Desi, Chill, and Mentally Ill is a mental health podcast hosted by Shreyasi Bose. Shreyasi, who has ADHD, Borderline Personality Disorder, and anxiety, started this podcast to talk about her experiences of navigating mental health in India, managing a full time job while being mentally ill, and dealing with the labels that often have stigma attached to them.
The podcast discusses things like how patriarchy and other oppressive systems affect our mental health, psychiatric medication, the importance of having strong support systems, exhaustion caused by mental illnesses, and relationships when you’re mentally ill. Each episode is around ten minutes in length and features the host—Shreyasi—talking about a theme in a stream of consciousness, the unscripted format of the podcast is particularly admirable. A structure might appeal to some, but to listen to someone talk about super relatable things without a script is a better, a more authentic experience for me.
The podcast talks about desi doctors and the ordeal of judgemental tones, insensitivity, misdiagnosis, and overmedication that you’re likely to face if you decide to see them. Doctors are probably the biggest deterrent in getting mental health care in India. Male doctors have a tendency to project ideas about womanhood onto their patients. The sexism and bias in psychiatry make it harder for neurodivergent women to get a diagnosis. They are more likely to be misdiagnosed with personality disorders like Bipolar and Borderline Personality Disorders. But our mental health is more important than insensitive doctors and we should choose doctors who listen to us, and we get to ask them questions and have second opinions because it is our journey and we get to have a say in it.
The episode I found most relatable was about neurodivergent hyperfocus, hyperfixations, and special interests. Hyperfocus is associated with ADHD. People with ADHD can block everything around them when they are engaging in activities that they find really interesting. I am autistic. I have special interests and hyperfixations. Autistic special interests are things we are passionate about and invest a lot of time pursuing. They are a form of coping mechanism and feel therapeutic. I love reading. I can easily read a thousand pages a day consistently without a distraction. But I have a hard time studying ten pages. This inability to do things that our brains don’t find stimulating leads to neurodivergent people struggling at school and work. But we are not lazy. We are different. And we should not be judged by capitalist ideas of productivity.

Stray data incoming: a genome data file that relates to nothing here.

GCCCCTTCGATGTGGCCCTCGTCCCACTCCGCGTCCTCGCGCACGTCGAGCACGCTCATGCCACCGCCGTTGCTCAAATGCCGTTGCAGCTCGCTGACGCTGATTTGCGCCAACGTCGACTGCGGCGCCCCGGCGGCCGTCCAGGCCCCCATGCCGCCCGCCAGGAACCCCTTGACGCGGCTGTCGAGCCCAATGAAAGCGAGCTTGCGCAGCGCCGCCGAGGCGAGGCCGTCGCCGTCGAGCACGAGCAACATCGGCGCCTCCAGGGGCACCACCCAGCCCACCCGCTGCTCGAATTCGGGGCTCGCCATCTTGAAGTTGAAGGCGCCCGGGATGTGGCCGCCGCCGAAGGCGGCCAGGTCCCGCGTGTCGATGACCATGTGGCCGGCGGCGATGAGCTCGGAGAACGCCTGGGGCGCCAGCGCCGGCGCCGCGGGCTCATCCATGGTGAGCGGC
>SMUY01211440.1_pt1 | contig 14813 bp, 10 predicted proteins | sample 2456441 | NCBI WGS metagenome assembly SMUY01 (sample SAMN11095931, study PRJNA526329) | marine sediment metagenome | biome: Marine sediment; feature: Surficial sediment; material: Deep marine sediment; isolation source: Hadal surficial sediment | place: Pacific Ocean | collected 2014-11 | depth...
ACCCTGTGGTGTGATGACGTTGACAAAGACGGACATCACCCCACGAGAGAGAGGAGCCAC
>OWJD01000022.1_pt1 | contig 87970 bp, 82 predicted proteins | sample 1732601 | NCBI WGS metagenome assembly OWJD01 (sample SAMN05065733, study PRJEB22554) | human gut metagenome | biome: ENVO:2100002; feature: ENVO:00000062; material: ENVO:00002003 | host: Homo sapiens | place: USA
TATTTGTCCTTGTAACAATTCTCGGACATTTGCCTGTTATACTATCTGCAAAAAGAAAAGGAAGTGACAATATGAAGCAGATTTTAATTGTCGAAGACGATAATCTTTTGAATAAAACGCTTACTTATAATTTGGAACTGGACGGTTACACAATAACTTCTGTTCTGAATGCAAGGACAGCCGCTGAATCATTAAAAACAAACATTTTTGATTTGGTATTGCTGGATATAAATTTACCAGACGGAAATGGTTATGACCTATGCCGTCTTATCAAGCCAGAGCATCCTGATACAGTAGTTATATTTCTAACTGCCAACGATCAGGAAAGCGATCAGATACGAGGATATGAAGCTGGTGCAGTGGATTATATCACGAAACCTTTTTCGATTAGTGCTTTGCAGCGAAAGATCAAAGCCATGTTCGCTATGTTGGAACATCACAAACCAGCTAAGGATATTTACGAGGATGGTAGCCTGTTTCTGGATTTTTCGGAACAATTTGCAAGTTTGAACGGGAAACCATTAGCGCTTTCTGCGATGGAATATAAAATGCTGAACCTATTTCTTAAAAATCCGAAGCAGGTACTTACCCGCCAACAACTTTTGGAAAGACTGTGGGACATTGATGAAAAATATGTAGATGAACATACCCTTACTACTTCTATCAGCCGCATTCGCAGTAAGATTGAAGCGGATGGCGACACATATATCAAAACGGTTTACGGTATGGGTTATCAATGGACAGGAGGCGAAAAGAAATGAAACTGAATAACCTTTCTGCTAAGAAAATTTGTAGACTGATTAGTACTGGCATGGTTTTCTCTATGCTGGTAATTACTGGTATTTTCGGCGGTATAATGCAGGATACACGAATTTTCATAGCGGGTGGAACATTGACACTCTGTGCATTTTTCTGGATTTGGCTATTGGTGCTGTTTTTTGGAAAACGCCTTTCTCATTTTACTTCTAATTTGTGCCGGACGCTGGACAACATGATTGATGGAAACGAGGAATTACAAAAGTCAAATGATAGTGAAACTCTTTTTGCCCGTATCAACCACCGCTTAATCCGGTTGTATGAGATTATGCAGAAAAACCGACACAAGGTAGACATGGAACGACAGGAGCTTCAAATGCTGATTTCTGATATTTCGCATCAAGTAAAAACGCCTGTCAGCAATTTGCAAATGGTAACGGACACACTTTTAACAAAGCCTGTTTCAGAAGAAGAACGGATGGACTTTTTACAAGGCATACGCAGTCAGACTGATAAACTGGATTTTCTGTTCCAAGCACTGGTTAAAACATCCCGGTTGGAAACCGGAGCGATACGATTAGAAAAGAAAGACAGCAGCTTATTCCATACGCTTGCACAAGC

Another episode that resonated with me is where this podcast talks about the importance of boundaries. It should be a basic thing that we all get to set the boundaries we are comfortable with. But it is a lot harder when you are marginalised, neurodivergent, or/and mentally ill. Even with people you love. Particularly with people you love. Earlier this year, I read The Kiss Quotient by Helen Hoang, a romance featuring an autistic protagonist. At one point in the story, she goes to a club with her crush even though she knew the crowd and the noise would overwhelm her because of sensory issues that autistic people have. She ends up having a meltdown.
And when I was reading that part, I so wanted her not to do things she knew were triggering for her. My favorite moment from the book is when she decides that she will set boundaries and not do things that make her uncomfortable. Nothing is overrated than “getting out of your comfort zone.” It always means neurodivergent, mentally ill, marginalised people doing things to fit into the neurotypical idea of “normal.” The main reason autism goes widely undiagnosed in women is because they have to conform to societal expectations since they are young and by the time autistic girls grow up, they learn how to behave “normally.”
But not setting boundaries and doing things you don’t want to take a toll on your mental health and it is not on you to please everyone. It is important to set boundaries with friends, parents, partners. You’re not selfish for wanting a safe place. It is self-care and those who don’t understand and respect your boundaries are not worth it.
In the first episode of the podcast, the host talks about seeing ADHD memes on social media, finding them relatable, and realising she probably has ADHD. It is a common experience for people who are neurodivergent—those whose brains function differently from accepted societal norms. If you have ADHD, autism, dyspraxia, or dyslexia, you’re neurodivergent.
Growing up, you know you are different, you do not fit in, but you do not have the vocabulary to understand and articulate your experiences. That is why neurodivergent people need to have resources to understand themselves better. Desi, Chill, and Mentally Ill is a relatable and accessible podcast—not just for neurodivergent people but also for everyone who wishes to learn and understand more about mental health issues and people who are different from them.
You will find Ani sipping tea while obsessing over his favourite fantasy series Stormlight Archive that he feels everyone should read. He is also often trying to discover new ways to recommend the series to people. You can follow him on Instagram.